KUALA LUMPUR, Oct 20 — The Islamic Development Department (Jakim) did not reject a pretzel chain’s application for halal status due to the presence of the word “dog” in its menu, said an official today.
Jakim’s halal division director Dr Sirajuddin Suhaimee — who previously told the media that “In Islam, dogs are considered unclean and the name cannot be related to halal certification” — today insisted his remark was in general and not specific to the Auntie Anne’s chain.
He said the chain’s application for halal certification had failed due to reasons such as incomplete paperwork.
“We made a general statement based on the manual and procedure of halal certification application. It is based on that guideline,” he told reporters when met at the Parliament lobby today.
Sirajuddin said his remark was then taken out of context by media reports that were based on a post purportedly by an executive with the Auntie Anne’s chain that noted the department’s concerns over the term “pretzel dogs” in its menu.
The Jakim official also disputed this, saying his check of the application showed that the term “pretzel dogs” was not present.
“We are looking at the audit report based on the findings of the central kitchen. That’s the procedure, but somebody else raised the issue about the product name,” he said when explaining the rejection.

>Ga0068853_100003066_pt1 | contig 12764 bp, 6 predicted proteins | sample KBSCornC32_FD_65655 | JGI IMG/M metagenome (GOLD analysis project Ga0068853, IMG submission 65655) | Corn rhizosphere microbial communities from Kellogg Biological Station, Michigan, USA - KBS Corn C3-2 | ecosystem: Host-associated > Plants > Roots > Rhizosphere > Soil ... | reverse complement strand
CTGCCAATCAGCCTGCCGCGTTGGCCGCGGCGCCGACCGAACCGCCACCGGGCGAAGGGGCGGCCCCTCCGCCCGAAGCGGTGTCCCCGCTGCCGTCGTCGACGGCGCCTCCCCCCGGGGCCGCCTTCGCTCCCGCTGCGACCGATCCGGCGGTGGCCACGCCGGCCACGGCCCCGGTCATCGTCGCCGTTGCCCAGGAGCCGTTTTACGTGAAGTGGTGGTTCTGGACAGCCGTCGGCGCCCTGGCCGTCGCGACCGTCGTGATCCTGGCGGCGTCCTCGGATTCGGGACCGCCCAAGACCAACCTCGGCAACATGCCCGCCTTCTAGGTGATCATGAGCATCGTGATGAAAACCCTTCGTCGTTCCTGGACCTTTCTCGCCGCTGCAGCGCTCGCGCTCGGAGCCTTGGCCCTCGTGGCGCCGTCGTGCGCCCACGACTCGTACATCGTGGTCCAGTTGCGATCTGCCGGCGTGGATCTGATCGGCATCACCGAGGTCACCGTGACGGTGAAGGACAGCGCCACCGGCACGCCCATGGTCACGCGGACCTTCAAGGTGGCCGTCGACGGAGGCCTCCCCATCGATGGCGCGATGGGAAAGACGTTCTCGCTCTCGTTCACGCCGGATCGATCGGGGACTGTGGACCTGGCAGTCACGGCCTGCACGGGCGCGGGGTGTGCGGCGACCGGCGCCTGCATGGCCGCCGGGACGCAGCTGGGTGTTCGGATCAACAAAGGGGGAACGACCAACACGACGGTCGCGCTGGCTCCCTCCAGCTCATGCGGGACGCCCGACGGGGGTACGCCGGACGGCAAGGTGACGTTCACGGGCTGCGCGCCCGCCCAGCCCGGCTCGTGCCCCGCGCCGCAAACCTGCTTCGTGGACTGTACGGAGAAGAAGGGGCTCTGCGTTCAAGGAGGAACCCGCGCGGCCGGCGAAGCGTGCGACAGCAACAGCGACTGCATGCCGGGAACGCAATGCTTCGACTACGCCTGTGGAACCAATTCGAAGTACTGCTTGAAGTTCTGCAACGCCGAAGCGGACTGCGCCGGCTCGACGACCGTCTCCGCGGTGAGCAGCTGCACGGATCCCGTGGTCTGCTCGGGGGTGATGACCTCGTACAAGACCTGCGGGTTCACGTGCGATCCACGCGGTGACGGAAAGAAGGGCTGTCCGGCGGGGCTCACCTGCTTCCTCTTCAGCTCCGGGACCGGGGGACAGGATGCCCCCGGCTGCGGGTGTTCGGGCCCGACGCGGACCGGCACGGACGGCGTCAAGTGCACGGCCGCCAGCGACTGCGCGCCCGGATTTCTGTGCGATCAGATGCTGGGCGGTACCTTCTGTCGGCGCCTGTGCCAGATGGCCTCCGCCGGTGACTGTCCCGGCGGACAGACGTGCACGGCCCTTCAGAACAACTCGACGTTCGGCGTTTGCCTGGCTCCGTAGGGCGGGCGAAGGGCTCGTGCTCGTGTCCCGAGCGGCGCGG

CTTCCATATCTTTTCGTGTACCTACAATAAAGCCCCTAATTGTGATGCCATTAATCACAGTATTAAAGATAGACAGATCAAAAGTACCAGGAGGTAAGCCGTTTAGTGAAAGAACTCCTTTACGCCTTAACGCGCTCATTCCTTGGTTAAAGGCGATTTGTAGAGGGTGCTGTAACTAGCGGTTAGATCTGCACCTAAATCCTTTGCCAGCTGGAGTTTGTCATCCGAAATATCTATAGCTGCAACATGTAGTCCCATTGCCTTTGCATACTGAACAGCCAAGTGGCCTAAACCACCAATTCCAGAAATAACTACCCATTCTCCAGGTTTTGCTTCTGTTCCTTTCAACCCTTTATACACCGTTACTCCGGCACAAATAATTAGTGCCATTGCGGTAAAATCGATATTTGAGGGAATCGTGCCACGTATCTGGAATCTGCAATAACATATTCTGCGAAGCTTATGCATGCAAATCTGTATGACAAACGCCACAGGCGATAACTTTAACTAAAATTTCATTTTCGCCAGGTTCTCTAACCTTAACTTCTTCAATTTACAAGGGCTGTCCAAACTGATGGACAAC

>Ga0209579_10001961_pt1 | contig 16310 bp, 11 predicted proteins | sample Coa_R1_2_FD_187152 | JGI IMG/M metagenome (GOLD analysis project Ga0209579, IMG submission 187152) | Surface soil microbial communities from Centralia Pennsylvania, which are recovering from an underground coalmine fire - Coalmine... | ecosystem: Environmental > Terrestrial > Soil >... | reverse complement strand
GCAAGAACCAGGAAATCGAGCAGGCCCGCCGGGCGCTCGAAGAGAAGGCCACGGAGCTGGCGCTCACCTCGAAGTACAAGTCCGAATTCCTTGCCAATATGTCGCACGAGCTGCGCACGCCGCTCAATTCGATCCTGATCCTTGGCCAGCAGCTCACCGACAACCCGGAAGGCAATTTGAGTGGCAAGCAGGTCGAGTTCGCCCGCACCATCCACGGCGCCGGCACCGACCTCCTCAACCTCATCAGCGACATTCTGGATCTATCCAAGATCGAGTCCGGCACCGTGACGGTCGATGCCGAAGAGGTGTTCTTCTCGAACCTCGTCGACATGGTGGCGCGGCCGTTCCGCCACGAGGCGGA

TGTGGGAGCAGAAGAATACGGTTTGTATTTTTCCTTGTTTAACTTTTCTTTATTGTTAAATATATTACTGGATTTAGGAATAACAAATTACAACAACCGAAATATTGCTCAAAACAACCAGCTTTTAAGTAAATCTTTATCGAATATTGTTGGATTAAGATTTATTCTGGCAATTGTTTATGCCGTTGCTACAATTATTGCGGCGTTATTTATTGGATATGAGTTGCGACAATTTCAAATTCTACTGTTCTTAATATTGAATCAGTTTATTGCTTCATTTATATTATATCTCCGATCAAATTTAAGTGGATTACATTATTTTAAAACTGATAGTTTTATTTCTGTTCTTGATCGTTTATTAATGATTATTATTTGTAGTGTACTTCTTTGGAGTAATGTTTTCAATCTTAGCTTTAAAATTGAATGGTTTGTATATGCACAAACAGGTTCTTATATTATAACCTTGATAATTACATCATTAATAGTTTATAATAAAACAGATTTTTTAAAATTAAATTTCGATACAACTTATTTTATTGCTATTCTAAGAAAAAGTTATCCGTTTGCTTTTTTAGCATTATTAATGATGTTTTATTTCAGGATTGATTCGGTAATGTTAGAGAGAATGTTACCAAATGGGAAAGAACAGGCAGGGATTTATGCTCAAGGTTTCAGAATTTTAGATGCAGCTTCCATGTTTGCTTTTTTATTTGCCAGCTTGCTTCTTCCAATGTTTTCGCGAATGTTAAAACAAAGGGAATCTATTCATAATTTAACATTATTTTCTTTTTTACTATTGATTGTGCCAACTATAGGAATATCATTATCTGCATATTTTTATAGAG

He also said that Jakim officials will meet later today to audit the application for compliance with the department’s procedures.
Sirajuddin did not state, however, whether the word “pretzel dog” would have had any bearing on the application, given his statement.
Media outlets reported Sirajuddin’s remarks about the unsuitability of the term “dogs” this week, along with the department’s guidelines against halal food items being similar in name to haram products such as beer, bacon and ham, among others.
The issue surfaced after an executive with US pretzel chain Auntie Anne’s revealed that their application for halal certification had failed due to, among others, concerns over the “pretzel dogs” in their menu.
The incident is the latest in the growing trend of religious conservatism in Malaysia, the only country in the world that prohibits non-Muslims from using the word “Allah” and other Arabic terms.
Muslim lawmakers from both sides of the political divide have also expressed their disagreement with Jakim’s decision.
Tourism and Culture Minister Datuk Seri Nazri Aziz yesterday criticised the decision as ridiculous, saying it was made by ignoramuses.
Nik Mohamad Abduh Nik Abdul Aziz, an MP from religiously conservative Islamist party PAS, told reporters yesterday that food names should not be turned into an issue as the more important issue should be whether the ingredients were halal.